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Marvel Studios presents “Avengers: Age of Ultron,” the epic follow-up to the biggest Super Hero movie of all time. When Tony Stark tries to jumpstart a dormant peacekeeping program, things go awry and Earth’s Mightiest Heroes, including Iron Man, Captain America, Thor, The Incredible Hulk, Black Widow and Hawkeye, are put to the ultimate test as the fate of the planet hangs in the balance. As the villainous Ultron emerges, it is up to The Avengers to stop him from enacting his terrible plans, and soon uneasy alliances and unexpected action pave the way for an epic and unique global adventure.
Marvel’s “Avengers: Age of Ultron” stars Robert Downey Jr., who returns as Iron Man, along with Chris Evans as Captain America, Chris Hemsworth as Thor and Mark Ruffalo as The Hulk. Together with Scarlett Johansson as Black Widow and Jeremy Renner as Hawkeye, and with the additional support of Samuel L. Jackson as Nick Fury and Cobie Smulders as Agent Maria Hill, the team must reassemble to defeat James Spader as Ultron, a terrifying technological villain hell-bent on human extinction. Along the way, they confront two mysterious and powerful newcomers, Wanda Maximoff, played by Elizabeth Olsen, and Pietro Maximoff, played by Aaron Taylor-Johnson, and meet an old friend in a new form when Paul Bettany becomes Vision.
Making his directorial debut with a nighttime two-hander, Before We Go, actor Chris Evans has gravitated to dramatic material far removed from the effects-driven world saving of his Captain America movies. Starring alongside Alice Eve, Evans puts his own spin on the “one night” film, a sub-genre that has been explored over the years in pictures ranging from Before Sunrise to Into the Night to In Search of a Midnight Kiss. Here, Evans tells us what he tried to do differently and what’s unique about Gotham at night. Before We Go premieres this week at the Toronto International Film Festival.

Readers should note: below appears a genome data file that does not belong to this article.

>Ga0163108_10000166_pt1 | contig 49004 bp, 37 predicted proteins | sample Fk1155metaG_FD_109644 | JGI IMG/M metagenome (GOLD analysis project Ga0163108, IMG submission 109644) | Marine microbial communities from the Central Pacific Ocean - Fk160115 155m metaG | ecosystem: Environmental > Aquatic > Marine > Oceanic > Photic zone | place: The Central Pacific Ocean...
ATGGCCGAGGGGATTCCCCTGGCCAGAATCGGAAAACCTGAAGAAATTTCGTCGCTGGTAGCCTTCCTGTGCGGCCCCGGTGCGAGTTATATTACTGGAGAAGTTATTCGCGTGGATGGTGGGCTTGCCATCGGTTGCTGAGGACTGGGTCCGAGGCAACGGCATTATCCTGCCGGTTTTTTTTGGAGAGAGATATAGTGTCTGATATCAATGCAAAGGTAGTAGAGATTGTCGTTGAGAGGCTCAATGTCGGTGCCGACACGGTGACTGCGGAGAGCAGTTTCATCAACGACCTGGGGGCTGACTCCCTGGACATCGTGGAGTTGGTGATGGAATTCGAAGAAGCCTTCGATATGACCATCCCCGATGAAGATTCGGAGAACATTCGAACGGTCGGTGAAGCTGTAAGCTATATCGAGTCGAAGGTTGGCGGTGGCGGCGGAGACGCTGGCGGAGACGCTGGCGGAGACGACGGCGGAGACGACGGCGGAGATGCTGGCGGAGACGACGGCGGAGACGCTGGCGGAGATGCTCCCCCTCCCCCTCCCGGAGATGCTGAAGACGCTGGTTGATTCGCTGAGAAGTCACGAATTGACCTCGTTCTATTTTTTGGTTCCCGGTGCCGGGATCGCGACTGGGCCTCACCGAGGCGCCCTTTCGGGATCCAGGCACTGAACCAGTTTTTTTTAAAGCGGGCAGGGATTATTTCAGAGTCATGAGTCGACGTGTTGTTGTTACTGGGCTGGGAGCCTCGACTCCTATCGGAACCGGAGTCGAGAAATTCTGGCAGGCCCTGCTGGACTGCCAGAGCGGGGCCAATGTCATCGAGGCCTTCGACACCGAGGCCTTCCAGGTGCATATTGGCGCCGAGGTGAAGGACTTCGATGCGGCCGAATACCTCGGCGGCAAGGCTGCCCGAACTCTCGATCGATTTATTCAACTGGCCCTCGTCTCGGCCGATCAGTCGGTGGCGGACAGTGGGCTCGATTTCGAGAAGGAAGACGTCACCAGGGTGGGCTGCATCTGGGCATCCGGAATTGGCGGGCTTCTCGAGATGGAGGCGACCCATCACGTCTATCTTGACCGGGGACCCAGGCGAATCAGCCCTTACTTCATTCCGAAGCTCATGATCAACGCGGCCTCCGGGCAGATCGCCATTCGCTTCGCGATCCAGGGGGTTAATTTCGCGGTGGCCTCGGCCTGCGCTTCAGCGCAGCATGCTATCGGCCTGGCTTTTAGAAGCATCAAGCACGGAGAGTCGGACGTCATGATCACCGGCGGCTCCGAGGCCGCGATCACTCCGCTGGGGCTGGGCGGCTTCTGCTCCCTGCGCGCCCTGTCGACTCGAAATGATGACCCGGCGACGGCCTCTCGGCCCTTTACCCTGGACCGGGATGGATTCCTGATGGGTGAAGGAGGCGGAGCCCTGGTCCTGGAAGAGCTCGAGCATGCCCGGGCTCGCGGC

Filmmaker: There have been several great “one night in New York City movies,” but not a really good one for some time. How is the nocturnal New York you encountered in Before We Go different from the nighttime New York seen in movies going back to the ’90s, ’80s and ’70s? And how did today’s nocturnal New York character affect the story of your movie?
Evans: Most “all night New York” movies show the city as an animal that never sleeps and that can always provide a cast of unpredictable situations and characters. Instead of making the city loud, I tried to make it quiet. I tried to show the city as an intimate world for two people to explore each other. The city has such a natural romance to it, which in my opinion was a perfect place to stage a love story.
The gallery has been updated with photoshoot additions, new magazine scans and more pictures of Before We Go, Snowpiercer and Age of Ultron concept art.
Chris Evans believes that timing is everything.
Captain America himself made his directorial debut in Before We Go, casting himself as Nick, a guy who meets Brooke (Alice Eve) after she is mugged. The pair spend a long, connected night in New York City after missing the last train at Grand Central Station.
“New York is a very romantic city, and yes, I believe timing is everything to some degree,” Evans said on the TIFF red carpet at Princess of Wales Theatre Friday evening.
“I’ve wanted to direct for a long time and this story felt manageable. It’s embarrassing to say that because it’s my first time directing and I’ve never been to film school, so you don’t want to bite off more than you can chew. This felt like a healthy first attempt.”
Unlike his character Nick, Evans said he would likely flee if he confronted by a robber.
“My go-to move is I’d panic and call for help,” he said.
Eve said she sensed Evans was a bit inexperienced in the director’s chair and “sensed his nerves,” but by the end of the shoot, he was “confident.”